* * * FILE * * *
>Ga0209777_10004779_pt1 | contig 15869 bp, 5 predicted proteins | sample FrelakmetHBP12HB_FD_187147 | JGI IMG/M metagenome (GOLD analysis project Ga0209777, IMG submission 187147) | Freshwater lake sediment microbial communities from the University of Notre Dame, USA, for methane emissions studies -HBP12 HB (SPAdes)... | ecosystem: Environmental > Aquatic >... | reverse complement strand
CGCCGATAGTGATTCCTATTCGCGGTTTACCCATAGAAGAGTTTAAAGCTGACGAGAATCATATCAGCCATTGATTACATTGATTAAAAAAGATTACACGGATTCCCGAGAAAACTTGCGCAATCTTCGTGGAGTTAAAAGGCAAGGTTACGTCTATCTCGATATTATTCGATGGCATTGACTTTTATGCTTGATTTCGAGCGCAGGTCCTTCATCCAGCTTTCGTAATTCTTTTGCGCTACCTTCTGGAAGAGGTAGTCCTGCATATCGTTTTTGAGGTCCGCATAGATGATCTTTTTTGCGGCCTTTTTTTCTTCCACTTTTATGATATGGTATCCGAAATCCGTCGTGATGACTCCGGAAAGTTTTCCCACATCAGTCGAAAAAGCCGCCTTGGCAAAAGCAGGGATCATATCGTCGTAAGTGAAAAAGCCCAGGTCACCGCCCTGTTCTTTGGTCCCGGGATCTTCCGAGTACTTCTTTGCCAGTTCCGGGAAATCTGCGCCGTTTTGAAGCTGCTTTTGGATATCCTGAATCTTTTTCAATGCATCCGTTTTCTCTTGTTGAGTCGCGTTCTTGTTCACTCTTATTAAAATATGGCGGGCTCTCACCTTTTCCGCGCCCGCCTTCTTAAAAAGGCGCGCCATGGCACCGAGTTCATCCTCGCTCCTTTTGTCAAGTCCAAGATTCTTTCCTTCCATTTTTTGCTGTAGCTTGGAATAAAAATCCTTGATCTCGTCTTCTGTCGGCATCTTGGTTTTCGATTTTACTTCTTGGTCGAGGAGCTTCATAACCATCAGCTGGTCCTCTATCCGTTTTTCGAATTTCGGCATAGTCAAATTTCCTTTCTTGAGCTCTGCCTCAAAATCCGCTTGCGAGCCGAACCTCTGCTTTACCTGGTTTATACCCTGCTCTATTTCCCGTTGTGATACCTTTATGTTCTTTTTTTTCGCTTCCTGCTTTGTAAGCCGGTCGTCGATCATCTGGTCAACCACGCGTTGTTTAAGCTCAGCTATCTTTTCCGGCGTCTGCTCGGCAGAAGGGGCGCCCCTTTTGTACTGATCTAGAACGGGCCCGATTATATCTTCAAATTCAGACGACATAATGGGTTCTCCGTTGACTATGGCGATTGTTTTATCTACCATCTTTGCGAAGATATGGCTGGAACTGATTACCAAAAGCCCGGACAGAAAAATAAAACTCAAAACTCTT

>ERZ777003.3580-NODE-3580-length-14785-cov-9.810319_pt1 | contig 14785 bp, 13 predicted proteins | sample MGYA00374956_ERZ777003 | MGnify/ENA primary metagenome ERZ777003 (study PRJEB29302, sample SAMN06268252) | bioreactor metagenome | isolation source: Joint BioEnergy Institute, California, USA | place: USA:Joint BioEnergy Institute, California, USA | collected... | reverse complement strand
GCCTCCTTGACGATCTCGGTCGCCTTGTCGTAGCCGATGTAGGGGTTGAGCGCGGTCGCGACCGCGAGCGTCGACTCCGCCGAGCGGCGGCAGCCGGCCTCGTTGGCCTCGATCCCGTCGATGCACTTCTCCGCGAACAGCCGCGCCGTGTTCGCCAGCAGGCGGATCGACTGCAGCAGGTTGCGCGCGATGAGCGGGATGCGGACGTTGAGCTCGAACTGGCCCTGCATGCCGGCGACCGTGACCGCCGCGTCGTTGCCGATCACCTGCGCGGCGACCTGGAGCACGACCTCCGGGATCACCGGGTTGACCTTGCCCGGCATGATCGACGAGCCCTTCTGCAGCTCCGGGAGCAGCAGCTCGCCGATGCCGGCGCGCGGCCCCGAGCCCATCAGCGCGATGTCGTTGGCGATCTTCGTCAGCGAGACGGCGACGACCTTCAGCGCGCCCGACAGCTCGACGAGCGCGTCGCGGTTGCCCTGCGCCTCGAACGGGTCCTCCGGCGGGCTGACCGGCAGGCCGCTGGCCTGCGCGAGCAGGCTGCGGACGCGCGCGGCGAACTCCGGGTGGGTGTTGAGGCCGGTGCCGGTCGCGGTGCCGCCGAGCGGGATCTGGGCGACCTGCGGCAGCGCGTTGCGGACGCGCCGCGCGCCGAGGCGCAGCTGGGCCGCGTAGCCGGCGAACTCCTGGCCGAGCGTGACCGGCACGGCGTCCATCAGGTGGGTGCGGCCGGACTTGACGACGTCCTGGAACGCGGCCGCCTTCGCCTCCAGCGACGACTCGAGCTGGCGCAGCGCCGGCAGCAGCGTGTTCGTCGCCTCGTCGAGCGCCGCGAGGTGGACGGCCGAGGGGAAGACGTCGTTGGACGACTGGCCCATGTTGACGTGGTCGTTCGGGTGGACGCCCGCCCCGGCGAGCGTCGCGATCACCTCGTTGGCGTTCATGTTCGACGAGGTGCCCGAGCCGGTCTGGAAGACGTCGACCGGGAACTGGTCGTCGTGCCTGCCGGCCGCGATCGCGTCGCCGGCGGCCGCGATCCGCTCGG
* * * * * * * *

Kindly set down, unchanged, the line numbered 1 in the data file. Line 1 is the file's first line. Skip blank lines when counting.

>Ga0209777_10004779_pt1 | contig 15869 bp, 5 predicted proteins | sample FrelakmetHBP12HB_FD_187147 | JGI IMG/M metagenome (GOLD analysis project Ga0209777, IMG submission 187147) | Freshwater lake sediment microbial communities from the University of Notre Dame, USA, for methane emissions studies -HBP12 HB (SPAdes)... | ecosystem: Environmental > Aquatic >... | reverse complement strand